Contrary to popular belief, the effects alcohol have are not all bad. Look past the surface and obvious judgements, and have a fresh take on it. All around the world, alcohol is used to bring people together at parties, events and social gatherings. They even bring new people into lives in the form of networking at said places and more. Aside from the fact that some may perceive people who don’t drink as weird, just like conversations over coffee alcohol has the same bonding effect. One woman, Nashwa Khan, wrote that she felt that no one seemed to enjoy her company as she wasn’t drinking, and it made her a type of likable that she hadn’t experienced before after she joined in (although in her case, it’s pretending to drink instead of consuming it).
“I can only infer there is a kinship between drinkers that could not be attained in other ways, something like the bonds that form between social smokers in office workplaces.” — Nashwa Khan
“One woman told me, "Cutting alcohol and bars out of my life has definitely been detrimental to my social life.’” — Nashwa Khan
While it isn’t the best way to make new friends or get the best crowd of friends, think of the exposure to others as a way of broadening one’s mind. Just as how other people are confused as to Muslims’ abstinence, we’re curious as to others’ constant indulgence.
Some Muslims Enjoy Alcohol Responsibly
There’s no denying that there are some of us Muslims who drink. Giving the benefit of the doubt, they’re almost always responsibly. By that, it means not overindulging to the point of passing out and losing full control of themselves. Some can be put in situations that they are required to — like a company event where the only beverage served is wine, or a social gathering where your absence is considered extremely rude.
Is it considered unfortunate, though, that the number of Muslims indulging alcohol is rising? When in fact, it was already a cultural norm back in the early days.
“The millions of Muslims around the world who do drink may at least do so in the knowledge that, so far from being deviants, betraying their heritage or cultural identity, they are in fact sharing in a wholly indigenous ritual performed by their coreligionists throughout the entirety of Islamic history, extending back to the Prophet’s own lifetime. How’s that for respecting tradition?” — Alex Rowell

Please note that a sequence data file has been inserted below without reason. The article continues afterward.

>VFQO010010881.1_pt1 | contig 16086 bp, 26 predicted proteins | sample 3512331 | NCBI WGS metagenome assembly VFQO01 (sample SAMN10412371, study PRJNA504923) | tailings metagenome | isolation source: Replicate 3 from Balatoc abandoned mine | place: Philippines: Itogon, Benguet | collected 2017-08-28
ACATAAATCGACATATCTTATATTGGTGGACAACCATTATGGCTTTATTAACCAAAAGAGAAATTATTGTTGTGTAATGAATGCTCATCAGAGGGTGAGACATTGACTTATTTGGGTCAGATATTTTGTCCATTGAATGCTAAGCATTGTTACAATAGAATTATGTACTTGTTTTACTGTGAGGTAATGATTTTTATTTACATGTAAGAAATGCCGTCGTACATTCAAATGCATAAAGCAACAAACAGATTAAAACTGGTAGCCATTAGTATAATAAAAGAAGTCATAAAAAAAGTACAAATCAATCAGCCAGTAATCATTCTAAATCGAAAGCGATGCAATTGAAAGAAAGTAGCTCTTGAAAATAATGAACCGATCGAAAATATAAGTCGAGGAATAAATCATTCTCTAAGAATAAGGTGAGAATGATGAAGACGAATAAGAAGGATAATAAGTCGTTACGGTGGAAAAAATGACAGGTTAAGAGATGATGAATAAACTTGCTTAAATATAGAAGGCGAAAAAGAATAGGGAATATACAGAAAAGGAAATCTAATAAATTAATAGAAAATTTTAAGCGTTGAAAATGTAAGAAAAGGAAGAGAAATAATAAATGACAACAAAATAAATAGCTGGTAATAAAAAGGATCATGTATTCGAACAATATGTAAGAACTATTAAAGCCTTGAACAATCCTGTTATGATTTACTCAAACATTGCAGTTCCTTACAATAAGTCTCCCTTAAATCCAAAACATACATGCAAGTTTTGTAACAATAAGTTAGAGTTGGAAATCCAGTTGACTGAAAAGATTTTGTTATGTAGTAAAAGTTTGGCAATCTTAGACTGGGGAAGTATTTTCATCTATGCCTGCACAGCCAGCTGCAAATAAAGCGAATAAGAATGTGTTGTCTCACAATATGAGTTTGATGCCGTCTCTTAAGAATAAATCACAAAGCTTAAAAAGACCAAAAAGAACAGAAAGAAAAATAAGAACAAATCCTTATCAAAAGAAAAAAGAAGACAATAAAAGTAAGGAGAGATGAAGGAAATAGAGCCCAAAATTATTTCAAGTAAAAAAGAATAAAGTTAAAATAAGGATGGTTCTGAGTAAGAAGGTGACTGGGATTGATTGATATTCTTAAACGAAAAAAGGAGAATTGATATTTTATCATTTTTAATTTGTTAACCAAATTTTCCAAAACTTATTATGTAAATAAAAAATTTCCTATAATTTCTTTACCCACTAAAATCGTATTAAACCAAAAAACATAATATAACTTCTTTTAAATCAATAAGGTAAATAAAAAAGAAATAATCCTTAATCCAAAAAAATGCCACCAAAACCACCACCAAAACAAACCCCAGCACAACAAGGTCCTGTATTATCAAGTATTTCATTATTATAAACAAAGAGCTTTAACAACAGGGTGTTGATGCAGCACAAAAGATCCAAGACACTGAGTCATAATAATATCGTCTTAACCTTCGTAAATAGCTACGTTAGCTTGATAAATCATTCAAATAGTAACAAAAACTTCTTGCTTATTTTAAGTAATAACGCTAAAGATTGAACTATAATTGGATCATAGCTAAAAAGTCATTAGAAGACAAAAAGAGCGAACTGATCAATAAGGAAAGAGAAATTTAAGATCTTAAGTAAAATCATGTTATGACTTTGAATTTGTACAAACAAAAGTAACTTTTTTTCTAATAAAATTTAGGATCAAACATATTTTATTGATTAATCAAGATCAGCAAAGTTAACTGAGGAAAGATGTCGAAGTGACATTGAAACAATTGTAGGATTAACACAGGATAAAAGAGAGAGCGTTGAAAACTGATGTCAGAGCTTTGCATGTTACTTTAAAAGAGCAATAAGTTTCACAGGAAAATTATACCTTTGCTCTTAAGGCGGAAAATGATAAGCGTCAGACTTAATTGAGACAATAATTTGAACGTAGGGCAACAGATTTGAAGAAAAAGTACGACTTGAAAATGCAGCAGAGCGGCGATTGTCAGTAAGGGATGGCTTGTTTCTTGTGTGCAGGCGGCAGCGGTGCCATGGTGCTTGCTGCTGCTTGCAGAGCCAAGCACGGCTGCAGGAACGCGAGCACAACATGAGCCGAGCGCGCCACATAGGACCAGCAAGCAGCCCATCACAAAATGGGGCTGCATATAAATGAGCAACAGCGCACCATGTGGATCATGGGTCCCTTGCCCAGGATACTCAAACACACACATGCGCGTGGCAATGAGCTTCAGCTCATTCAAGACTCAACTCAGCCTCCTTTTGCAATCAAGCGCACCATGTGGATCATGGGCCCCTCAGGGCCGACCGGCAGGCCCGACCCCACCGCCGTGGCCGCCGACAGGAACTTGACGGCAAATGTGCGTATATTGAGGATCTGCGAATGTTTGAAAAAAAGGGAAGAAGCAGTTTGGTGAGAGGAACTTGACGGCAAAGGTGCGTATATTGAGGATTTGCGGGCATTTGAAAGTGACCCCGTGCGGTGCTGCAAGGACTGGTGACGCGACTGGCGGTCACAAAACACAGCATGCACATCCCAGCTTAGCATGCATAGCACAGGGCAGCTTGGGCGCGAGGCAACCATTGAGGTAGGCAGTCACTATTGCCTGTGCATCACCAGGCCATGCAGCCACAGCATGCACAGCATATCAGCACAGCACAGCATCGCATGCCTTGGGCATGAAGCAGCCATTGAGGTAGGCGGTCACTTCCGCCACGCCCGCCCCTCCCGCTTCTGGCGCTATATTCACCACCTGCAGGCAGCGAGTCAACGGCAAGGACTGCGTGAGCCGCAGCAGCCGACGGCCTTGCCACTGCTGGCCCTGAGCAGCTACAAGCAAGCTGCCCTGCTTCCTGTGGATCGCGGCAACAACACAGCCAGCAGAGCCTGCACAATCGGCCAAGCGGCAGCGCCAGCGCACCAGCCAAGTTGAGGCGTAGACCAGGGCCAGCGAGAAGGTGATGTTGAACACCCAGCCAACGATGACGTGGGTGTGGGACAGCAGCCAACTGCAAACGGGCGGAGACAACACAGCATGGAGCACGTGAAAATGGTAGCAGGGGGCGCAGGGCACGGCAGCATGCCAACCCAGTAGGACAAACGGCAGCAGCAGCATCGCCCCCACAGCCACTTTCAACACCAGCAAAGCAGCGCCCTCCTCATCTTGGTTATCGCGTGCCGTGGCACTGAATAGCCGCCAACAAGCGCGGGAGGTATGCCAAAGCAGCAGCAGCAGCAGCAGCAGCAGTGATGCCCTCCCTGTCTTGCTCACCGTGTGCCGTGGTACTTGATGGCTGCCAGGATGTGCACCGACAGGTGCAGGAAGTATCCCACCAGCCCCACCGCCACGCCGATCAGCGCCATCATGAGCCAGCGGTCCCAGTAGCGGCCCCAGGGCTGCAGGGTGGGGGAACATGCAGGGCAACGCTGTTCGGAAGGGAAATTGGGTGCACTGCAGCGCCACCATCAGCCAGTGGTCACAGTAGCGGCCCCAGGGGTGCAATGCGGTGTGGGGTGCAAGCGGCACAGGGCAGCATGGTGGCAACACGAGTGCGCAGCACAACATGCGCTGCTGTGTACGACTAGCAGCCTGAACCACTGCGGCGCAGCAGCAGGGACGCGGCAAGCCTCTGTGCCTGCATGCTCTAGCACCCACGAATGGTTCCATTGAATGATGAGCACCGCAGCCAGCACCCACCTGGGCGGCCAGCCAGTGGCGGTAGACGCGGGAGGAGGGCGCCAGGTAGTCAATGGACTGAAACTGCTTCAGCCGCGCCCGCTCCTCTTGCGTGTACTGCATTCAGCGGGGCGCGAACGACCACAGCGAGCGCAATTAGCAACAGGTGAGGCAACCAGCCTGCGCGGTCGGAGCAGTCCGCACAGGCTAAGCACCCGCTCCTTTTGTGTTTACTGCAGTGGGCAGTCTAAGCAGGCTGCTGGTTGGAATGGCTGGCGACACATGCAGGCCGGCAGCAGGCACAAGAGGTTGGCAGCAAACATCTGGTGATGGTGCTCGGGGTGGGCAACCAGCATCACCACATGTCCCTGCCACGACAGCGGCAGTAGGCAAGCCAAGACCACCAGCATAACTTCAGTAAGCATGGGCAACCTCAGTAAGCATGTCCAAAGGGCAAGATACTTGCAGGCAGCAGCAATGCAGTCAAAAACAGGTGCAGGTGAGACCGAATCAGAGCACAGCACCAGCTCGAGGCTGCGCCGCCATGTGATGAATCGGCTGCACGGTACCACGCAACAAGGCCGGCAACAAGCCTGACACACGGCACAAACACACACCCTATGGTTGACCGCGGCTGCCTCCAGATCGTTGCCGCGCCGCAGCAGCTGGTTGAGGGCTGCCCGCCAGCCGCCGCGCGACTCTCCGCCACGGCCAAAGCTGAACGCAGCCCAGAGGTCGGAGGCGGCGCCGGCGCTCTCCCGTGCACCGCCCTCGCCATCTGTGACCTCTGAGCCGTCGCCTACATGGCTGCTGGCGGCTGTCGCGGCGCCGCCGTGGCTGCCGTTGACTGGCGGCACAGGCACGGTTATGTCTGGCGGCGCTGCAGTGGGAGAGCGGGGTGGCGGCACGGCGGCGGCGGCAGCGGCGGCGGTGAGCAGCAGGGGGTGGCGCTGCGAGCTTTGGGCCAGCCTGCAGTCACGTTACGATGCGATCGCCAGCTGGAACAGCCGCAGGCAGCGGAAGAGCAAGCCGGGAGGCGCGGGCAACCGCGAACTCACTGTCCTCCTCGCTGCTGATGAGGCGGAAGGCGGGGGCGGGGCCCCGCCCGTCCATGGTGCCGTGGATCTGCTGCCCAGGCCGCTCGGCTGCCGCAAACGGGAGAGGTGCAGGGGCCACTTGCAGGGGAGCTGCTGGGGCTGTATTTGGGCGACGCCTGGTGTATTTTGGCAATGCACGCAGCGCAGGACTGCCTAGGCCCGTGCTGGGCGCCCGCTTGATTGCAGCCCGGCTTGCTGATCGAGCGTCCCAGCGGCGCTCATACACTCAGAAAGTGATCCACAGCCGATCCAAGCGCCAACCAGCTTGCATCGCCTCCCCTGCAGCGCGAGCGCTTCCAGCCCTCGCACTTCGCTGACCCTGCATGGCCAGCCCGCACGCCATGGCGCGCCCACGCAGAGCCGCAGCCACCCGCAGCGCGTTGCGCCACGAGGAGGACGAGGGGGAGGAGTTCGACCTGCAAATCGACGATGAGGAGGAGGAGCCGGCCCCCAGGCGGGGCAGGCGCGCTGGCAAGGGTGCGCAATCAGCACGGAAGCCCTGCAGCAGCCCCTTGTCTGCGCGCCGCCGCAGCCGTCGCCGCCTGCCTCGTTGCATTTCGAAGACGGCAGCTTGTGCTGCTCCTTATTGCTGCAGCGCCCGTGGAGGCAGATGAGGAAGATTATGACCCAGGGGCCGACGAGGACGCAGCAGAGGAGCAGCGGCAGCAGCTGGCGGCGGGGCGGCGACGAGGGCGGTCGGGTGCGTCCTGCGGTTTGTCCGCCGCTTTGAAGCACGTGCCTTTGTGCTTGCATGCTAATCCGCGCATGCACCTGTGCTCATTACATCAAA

Is One Who Drinks Less of A Muslim?
“As a Muslim who drinks – one who couldn’t imagine her life without the pleasure of wine, or the satisfaction of a cold beer after a long day – I’ve wondered how this bears on my religious self. Does it make me less Muslim? To some, the answer is yes, of course it does. You can’t pick and choose which religious tenets and principles you adhere to–it’s all or nothing, they might say. A drinker does not a Muslim make.” — Zaina Arafat
No matter what the situation or circumstances are, it’s foolish to be ignorant to the fact that there are Muslims who partake in alcohol consumption, but it’s even more foolish to think of them as lesser people because of it. When it comes to religion, there is no such thing as one-size-fits-all. One’s personal religious identity relates to the larger religion, from how we perceive ourselves with regards to the religion and our relationship to it. It is, as said, personal.
Who are we to tell one another of what being a Muslim means, or that they’re less of it than we are because they commit certain sins. We are all humans, and we all sin. The only one who is allowed to judge any and all of our actions is our Creator, the Almighty God.
“What remains untouchable is that intrinsic association and identification I have with my religion, the one that stands separate from everyday choices and interests, and that brings me into a larger cultural experience of being a Muslim.” — Zaina Arafat